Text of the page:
What are Your Favorite Blogs? by Alice Pope from SCBWI Children’s Market Blog. Peek: “There are just so many good industry blogs to choose from, and the task of creating the lists is a tad on the tedious side. It’s kind of like cleaning out my closet. It’s not awesome while I’m doing it, but I’m always very happy with the results when it’s finished.”

An Interview with Literary Agent Lauren MacLeod by Jeff Rivera from GalleyCat. Peek: “In addition to a great voice, I’m always looking for funny books in any of the YA or MG sub-genres. Funny is very hard to pull off, but it is a real sweet spot for me. I’d also love to see more YA or MG horror in my slush pile.”

Tweet Roundup by Alice Pope from Alice’s SCBWI Children’s Market Blog. Peek: “Today’s tweet soup: a stock of tips and advice, heaping spoonfuls of craft and vampire, a dash of this, a dash of that, topped off with a couple crispy conference croutons.”

In the Harry Potter Era, An American Fantasy by Rebecca Serle from The Huffington Post. Peek: “Both The Underneath (2008) and Keeper (2010) [by Kathi Appelt (both Atheneum)] are fantasies but they are also deeply rooted in America. Just when we think we’re in some faraway land you remind us–nope, still Texas!”

The Kennedys – the brother-sister, author-illustrator team behind the Pirate Pete picture book series (Abrams, 2002, 2006, 2007). Note: Doug has recently relocated to Austin, Texas.

A Novelist’s Storyboard by Tami Lewis Brown from Through the Tollbooth. Peek: “There’s a block for an image, and underneath, lines for text. So how do you fill it in— what goes in those blocks? I have some recommendations, but ultimately it’s up to you.”

Notes from the Horn Book by Jennifer M. Brabander. Highlights of the new issue include a Q&A with Grace Lin. Read a Cynsations interview with Horn Book editor Roger Sutton.

Boy Characters in YA by Mary Kole from Kidlit.com. Peek: “One way that writers with boy main characters in YA can be successful is if they take lots of girl appeal…” Read a Cynsations interview with Mary.

Eight Ways to Enrich Your Character by Darcy Pattison from Fiction Notes. Peek: “What would your character never say or do? Of course, they must say or do this very thing. And do it with memorable lines. One of my characters knows his place in his world and it’s a humble place. So, when he says he’d be Emperor some day, it enlarges his characterization.”

Read-a-Likes: Zombies: a reading round up by Karin from Karin’s Book Nook. Note: look for Brains for Lunch: A Zombie Novel in Haiku?! by K.A. Holt, illustrated by Gahan Wilson (Roaring Brook, Aug. 17, 2010).

Children’s and Young Adult Books with Interracial Family Themes from Children’s & YA Literature Resources. Bibliography and related resources.

Life Gets in the Way by Ann Aguirre from Writer Unboxed: About the Craft and Business of Genre Fiction. Peek: “Without fresh experiences, your work withers and becomes frail.” Source: Elizabeth Scott.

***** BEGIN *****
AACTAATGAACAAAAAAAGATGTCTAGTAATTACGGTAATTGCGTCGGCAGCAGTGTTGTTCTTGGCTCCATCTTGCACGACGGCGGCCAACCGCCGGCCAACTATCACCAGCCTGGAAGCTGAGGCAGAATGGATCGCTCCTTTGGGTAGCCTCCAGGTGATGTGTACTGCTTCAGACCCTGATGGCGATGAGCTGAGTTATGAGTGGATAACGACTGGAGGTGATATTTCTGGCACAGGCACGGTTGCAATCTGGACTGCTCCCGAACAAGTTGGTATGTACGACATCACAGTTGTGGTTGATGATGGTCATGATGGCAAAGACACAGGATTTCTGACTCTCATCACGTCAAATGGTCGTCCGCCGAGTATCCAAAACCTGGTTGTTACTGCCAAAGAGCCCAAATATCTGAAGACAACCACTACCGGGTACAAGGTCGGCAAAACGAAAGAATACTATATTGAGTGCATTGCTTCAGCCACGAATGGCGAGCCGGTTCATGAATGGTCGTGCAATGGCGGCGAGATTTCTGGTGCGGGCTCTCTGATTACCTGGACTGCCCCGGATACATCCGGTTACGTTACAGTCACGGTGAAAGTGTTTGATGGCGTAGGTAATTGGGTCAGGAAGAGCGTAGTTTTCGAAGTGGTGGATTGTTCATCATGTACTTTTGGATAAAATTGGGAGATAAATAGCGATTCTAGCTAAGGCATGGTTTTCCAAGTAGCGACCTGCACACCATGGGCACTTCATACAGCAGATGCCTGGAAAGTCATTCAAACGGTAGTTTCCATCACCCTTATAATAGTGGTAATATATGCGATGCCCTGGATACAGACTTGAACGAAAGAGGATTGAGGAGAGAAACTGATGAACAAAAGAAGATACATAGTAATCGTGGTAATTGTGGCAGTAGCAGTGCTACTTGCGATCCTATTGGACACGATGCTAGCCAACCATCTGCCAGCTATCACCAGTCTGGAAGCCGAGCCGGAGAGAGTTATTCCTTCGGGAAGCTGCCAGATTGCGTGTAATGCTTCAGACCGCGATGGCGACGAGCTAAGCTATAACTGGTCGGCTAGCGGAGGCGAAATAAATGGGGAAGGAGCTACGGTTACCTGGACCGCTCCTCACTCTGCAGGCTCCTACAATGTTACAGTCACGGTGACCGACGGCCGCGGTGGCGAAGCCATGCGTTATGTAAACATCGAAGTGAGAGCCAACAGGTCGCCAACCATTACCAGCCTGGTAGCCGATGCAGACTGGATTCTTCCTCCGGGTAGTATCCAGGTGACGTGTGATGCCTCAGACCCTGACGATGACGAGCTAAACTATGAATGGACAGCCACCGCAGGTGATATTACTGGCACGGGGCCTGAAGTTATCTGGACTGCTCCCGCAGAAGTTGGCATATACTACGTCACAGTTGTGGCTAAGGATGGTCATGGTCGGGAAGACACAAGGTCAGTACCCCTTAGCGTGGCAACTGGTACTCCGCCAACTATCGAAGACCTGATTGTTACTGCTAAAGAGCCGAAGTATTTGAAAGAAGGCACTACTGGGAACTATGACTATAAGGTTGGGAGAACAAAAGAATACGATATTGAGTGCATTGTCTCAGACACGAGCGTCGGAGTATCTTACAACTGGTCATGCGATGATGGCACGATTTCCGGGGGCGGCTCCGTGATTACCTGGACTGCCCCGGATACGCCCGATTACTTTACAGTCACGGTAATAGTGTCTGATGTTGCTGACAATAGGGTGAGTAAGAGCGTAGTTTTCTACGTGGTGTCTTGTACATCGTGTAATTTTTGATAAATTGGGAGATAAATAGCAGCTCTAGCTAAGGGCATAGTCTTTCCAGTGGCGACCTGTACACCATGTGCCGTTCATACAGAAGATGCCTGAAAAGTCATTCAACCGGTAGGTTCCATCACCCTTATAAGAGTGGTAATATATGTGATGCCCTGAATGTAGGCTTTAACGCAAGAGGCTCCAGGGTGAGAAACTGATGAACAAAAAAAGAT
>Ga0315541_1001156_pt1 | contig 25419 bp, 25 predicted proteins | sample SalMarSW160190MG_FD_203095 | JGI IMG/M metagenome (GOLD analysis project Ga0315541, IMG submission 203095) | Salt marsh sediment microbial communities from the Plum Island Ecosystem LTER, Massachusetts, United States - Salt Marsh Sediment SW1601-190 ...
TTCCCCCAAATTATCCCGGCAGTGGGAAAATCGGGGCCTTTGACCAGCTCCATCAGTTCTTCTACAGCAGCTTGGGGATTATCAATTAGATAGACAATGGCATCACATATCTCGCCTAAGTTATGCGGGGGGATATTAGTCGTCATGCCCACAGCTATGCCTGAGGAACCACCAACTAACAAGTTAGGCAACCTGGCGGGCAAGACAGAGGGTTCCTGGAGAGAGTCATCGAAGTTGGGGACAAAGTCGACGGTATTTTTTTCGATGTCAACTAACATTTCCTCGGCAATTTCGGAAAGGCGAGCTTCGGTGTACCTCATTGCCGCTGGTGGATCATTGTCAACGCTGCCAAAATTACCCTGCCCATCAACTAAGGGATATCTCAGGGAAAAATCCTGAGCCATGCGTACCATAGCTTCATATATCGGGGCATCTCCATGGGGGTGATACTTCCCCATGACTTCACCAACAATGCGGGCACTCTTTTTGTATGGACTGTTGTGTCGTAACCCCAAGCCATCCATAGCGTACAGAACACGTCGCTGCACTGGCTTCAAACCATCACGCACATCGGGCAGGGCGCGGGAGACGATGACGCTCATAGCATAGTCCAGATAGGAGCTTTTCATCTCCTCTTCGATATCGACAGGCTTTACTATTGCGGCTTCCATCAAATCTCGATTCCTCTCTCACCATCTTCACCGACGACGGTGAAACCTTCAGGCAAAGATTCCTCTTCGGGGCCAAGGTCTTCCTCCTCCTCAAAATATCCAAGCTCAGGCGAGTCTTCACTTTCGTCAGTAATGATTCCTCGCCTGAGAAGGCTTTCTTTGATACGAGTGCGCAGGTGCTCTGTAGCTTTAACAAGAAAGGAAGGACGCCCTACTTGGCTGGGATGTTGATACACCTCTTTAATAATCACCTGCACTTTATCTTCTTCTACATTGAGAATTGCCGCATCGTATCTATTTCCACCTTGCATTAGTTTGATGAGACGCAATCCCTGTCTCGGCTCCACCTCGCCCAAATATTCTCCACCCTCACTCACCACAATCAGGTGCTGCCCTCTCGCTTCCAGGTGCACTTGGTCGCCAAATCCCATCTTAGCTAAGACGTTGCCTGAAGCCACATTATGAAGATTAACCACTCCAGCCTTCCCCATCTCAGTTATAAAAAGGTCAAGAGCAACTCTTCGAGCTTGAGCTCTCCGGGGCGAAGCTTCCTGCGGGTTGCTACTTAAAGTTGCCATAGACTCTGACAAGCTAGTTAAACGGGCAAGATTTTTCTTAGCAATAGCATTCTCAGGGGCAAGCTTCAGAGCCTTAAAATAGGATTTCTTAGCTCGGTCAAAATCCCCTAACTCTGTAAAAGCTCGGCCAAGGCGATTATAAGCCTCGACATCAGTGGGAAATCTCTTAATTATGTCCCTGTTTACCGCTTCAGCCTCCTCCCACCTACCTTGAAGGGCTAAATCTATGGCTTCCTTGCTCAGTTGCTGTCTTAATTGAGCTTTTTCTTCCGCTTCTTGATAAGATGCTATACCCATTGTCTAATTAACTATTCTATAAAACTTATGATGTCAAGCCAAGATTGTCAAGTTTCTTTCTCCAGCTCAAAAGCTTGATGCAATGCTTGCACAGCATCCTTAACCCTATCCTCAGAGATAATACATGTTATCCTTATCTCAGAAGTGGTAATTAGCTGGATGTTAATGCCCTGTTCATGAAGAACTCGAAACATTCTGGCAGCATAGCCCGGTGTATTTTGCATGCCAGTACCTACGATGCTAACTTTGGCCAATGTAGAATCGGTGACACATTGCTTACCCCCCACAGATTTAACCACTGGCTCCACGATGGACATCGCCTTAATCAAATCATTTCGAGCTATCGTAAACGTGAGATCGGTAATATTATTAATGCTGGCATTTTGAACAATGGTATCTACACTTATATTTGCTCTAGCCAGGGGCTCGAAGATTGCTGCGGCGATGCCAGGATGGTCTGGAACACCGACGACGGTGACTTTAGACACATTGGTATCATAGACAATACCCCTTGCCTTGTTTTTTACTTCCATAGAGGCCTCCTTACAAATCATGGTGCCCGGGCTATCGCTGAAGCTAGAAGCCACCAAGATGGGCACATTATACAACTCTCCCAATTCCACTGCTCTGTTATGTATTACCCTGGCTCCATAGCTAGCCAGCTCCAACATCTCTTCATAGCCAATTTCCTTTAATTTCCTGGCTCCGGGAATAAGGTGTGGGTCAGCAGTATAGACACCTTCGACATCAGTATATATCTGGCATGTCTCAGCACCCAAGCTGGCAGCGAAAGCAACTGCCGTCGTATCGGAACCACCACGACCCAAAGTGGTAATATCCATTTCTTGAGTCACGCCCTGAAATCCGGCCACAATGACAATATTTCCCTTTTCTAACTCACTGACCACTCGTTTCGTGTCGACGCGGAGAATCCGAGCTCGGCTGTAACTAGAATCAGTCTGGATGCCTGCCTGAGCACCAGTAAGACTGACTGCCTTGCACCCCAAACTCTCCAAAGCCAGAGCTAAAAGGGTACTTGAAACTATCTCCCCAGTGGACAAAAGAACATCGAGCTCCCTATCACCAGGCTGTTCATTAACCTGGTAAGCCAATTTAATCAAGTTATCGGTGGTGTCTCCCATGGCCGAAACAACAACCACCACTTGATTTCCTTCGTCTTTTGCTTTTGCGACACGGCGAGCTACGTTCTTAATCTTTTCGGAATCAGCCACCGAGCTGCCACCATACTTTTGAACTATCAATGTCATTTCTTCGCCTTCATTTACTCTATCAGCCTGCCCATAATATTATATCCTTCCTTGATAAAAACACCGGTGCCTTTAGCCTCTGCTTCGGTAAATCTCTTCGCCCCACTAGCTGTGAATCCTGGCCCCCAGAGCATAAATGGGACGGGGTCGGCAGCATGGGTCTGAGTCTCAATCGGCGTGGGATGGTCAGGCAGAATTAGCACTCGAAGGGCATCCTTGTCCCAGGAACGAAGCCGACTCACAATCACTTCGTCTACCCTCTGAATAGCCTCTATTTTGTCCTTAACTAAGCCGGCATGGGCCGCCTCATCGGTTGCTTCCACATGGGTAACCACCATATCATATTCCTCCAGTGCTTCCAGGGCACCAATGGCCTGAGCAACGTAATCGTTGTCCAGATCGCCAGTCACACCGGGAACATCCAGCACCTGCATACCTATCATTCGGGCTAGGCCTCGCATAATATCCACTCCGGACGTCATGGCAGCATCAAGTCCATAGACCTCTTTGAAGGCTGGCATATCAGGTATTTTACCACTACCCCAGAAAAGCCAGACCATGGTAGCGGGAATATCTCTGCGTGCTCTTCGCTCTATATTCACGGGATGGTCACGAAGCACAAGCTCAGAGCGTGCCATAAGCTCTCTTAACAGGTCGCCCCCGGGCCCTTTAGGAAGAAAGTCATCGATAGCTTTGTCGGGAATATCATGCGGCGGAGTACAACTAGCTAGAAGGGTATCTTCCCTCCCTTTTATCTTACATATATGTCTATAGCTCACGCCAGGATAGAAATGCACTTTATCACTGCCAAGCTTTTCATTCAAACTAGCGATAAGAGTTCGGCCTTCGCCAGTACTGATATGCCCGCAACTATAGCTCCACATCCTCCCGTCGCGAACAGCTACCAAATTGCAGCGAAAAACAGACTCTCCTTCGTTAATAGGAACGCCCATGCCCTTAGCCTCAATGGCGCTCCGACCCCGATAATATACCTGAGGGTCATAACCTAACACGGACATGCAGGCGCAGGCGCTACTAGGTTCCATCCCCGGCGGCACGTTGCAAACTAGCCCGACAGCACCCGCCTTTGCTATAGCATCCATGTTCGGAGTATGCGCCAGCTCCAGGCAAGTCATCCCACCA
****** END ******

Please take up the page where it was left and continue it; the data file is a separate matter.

Cynsational Screening Room

Tenner Debuts for July to December:

Tenner Trailer Group 3 from tye murphy on Vimeo.

Check out the book trailer for Swoon at Your Own Risk by Sydney Salter (Graphia, 2010).

Check out the book trailer for Shadow Hills by Anastasia Hopcus (Egmont, 2010), and see an interview with Anastasia from Denise Jaden.

Cheryl Renée Herbsman reads from Breathing (Viking, 2009). Peek: “…about the main character Savannah’s first kiss with her beau Jackson.”

Check out the book trailer for Potty Animals by Hope Vestergaard, illustrated by Valeria Patrone (Sterling, 2010):

Why You Should Promote Your Back-List Books: an interview with Alexis O’Neil by Darcy Pattison from Fiction Notes. Peek: “…a book is back-listed within six-months of publication. That’s hardly enough time to get the word out about it. I think that our promotional efforts should keep on going as long as the book is in print. And I think that fresh material on a variety of platforms introduces your book to new and diverse audiences.”

More PersonallyMuch of this week was spent working on the Eternal graphic novel in the dining room. The gray-and-white blanket on the chair beside mine was knitted by one of my very favorite people, Rita Williams-Garcia. I’d resolved to keep the cats off of it. I did. However, Mercury has his own opinion on the matter. In fairness, he has been quite respectful. I’ve never seen him demonstrate such a love of natural fibers.
Thanks to editor Alvina Ling and co-anthologists Holly Black and Cecil Castellucci for organizing Monday night’s twitter chat in honor of the paperback release of Geektastic: Stories from the Nerd (Little, Brown, 2010). Thanks also to everyone who tweeted by!